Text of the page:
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The public servant who never gave up

When I learned that George McGovern was nearing the end of his remarkable life, I couldn't help but think back to the day in June 1993 when both of us attended the funeral of former first lady Pat Nixon, in Yorba Linda, Calif. After the service, George was asked by a reporter why he should honor the wife of the man whose alleged dirty tricks had kept him out of the White House. He replied, "You can't keep on campaigning forever."

That classy remark was typical of George, a true gentleman who was one of the finest public servants I had the privilege to know.

I am sure there are some who were surprised by the long friendship that George and I shared. After all, before his death this weekend at age 90, he was a proud and unapologetic liberal Democrat, and I am a lifelong Republican. As chairman of the Republican Party, I did what I could to ensure the defeat of his 1972 run for the White House. When the election was over, however, George and I knew that we couldn't keep on campaigning forever. We also knew that what we had in common was far more important than our different political philosophies.

Both of us were guided by the values we learned growing up in the plains of the Midwest — he in Mitchell, S.D., and me in Russell, Kan. Our lives were also transformed by the experience of wearing the uniform of our country during World War II.

We would both come to understand that our most important commonality — the one that would unite us during and after our service on Capitol Hill — was our shared desire to eliminate hunger in this country and around the world. As colleagues in the 1970s on the Senate Hunger and Human Needs Committee, we worked together to reform the food stamp program, expand the domestic school lunch program and establish the Special Supplemental Program for Women, Infants and Children.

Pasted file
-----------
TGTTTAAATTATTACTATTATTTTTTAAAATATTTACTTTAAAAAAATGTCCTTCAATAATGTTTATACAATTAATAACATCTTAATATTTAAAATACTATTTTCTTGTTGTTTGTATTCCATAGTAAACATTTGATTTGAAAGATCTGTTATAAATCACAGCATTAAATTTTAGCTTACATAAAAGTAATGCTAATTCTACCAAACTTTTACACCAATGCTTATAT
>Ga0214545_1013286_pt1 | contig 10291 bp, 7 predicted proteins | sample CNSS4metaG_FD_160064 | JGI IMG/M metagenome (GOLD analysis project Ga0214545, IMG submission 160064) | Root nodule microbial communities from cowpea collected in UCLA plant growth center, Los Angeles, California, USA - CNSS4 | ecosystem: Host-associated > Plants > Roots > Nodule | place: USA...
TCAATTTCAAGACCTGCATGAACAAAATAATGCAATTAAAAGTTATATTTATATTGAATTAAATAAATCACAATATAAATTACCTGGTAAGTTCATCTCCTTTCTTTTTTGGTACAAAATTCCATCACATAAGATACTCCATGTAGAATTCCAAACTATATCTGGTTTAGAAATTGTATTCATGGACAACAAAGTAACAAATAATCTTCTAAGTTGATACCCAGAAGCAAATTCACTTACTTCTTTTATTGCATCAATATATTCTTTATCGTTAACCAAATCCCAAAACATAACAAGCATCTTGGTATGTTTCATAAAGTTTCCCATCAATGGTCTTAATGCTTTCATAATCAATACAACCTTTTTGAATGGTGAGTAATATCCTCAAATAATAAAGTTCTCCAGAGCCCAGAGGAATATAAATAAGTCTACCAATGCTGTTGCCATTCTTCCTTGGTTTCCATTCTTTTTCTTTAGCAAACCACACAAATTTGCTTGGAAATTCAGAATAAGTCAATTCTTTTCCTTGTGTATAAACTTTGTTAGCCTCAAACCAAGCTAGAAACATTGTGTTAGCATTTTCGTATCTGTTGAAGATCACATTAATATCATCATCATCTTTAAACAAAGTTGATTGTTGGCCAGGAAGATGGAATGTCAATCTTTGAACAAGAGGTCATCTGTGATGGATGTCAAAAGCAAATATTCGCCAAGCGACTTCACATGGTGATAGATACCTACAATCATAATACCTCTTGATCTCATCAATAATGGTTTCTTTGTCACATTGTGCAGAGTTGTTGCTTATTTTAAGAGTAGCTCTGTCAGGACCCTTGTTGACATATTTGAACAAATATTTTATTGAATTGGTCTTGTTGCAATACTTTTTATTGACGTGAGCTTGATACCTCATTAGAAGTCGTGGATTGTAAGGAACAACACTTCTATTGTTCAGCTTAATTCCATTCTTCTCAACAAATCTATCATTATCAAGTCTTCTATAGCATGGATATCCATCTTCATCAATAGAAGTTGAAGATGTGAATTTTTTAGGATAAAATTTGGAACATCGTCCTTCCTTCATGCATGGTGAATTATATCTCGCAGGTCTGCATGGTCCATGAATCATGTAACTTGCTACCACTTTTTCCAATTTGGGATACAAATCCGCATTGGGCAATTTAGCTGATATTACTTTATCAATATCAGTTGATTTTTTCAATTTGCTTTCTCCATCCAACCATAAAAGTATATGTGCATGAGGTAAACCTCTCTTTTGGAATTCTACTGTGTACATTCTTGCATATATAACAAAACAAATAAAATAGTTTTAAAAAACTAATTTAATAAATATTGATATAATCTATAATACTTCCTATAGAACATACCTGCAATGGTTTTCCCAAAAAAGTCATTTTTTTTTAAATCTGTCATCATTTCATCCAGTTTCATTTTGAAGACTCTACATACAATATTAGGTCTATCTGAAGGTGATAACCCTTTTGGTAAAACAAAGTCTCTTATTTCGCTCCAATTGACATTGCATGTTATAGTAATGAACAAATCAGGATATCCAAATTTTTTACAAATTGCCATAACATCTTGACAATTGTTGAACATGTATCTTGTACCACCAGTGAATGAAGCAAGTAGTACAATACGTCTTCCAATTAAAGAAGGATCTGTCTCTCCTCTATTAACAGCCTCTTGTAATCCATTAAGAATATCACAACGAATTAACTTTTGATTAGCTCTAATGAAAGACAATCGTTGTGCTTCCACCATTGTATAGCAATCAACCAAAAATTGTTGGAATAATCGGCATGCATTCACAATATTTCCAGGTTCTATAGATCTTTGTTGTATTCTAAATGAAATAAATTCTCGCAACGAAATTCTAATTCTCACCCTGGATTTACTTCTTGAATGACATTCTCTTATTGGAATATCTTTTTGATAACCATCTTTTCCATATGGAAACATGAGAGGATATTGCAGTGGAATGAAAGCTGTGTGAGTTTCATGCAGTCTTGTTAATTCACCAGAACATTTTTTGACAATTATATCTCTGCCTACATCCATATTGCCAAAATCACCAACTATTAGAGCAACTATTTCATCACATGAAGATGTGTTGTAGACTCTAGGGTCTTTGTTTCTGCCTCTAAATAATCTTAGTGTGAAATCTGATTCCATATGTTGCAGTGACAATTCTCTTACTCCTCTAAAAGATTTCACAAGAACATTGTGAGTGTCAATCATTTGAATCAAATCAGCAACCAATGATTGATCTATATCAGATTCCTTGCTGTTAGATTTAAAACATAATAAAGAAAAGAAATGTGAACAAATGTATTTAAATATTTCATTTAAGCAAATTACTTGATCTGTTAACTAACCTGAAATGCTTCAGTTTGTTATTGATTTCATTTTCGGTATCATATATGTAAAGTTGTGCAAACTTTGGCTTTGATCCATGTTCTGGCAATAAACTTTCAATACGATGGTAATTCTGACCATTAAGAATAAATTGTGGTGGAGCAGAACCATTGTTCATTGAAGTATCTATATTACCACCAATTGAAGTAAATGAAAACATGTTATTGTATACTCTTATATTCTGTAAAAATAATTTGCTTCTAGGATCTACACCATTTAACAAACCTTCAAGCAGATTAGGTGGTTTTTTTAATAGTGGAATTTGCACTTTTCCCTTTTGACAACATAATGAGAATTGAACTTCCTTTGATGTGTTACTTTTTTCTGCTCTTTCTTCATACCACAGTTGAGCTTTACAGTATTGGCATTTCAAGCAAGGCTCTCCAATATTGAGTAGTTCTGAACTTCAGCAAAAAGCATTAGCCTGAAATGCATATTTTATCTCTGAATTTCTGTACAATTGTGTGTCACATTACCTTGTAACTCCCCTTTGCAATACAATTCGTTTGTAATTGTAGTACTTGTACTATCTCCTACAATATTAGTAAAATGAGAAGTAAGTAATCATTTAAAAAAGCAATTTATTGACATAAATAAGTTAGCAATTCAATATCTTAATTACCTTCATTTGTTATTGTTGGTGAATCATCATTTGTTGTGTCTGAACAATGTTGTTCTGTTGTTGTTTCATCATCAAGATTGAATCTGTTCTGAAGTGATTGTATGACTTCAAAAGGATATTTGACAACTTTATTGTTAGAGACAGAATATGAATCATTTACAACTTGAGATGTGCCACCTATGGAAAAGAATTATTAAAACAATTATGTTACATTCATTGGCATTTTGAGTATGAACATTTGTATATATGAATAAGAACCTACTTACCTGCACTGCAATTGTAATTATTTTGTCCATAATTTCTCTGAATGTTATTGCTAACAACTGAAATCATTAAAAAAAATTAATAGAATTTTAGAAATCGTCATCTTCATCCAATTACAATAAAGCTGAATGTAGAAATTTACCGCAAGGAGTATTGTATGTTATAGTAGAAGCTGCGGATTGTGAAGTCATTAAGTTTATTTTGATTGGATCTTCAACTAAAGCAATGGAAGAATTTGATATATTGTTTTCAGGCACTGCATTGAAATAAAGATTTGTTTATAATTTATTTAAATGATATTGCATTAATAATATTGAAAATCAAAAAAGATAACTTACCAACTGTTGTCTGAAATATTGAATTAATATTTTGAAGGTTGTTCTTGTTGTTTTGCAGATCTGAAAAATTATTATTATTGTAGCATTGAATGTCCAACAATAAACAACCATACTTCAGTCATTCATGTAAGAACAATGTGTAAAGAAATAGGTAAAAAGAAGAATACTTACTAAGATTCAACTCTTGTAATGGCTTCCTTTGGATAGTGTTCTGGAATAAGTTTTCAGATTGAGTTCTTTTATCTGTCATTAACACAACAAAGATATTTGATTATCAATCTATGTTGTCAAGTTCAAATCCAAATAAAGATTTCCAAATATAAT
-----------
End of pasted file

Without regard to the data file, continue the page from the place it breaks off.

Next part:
More than a quarter-century later, with political ambitions long behind us, we joined together again. Soon after President Bill Clinton named George ambassador to the U.N. Food and Agriculture Organization in 1998, he called to ask for my help in strengthening global school feeding, nutrition and education programs. We jointly proposed a program to provide poor children with meals at schools in countries throughout Africa, Asia, Latin America and Eastern Europe.

In 2000, President Clinton authorized a two-year pilot program based on our proposal, and in 2002, Congress passed and President George W. Bush signed into law the McGovern-Dole International Food for Education and Child Nutrition Program. Since its inception, the program has provided meals to 22 million children in 41 countries.

In recent years, George and I had several occasions to get together and reflect on our lives, our political careers and our respective presidential campaigns. No matter how many times we replayed it, he never did defeat President Nixon, and I never did defeat Bill Clinton. We agreed, however, that the greatest of life's blessings cannot be counted in electoral votes.

In 2008, George and I were humbled to be named the co-recipients of the World Food Prize. As we were called on stage to accept the award, we once again reached across the aisle, walking to the podium literally arm-in-arm. I began my acceptance remarks by saying that "The good news is that we finally won something. It proves that you should never give up."

There can be no doubt that throughout his half-century career in the public arena, George McGovern never gave up on his principles or in his determination to call our nation to a higher plain. America and the world are for the better because of him.

Bob Dole, a Republican from Kansas, was the Senate majority leader from 1985 to 1987 and 1995 to 1996 and the Republican nominee for president in 1996.

© 2012 Washington Post

The public servant who never gave up 10/22/12 The public servant who never gave up 10/22/12 [Last modified: Monday, October 22, 2012 5:09pm]

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The public servant who never gave up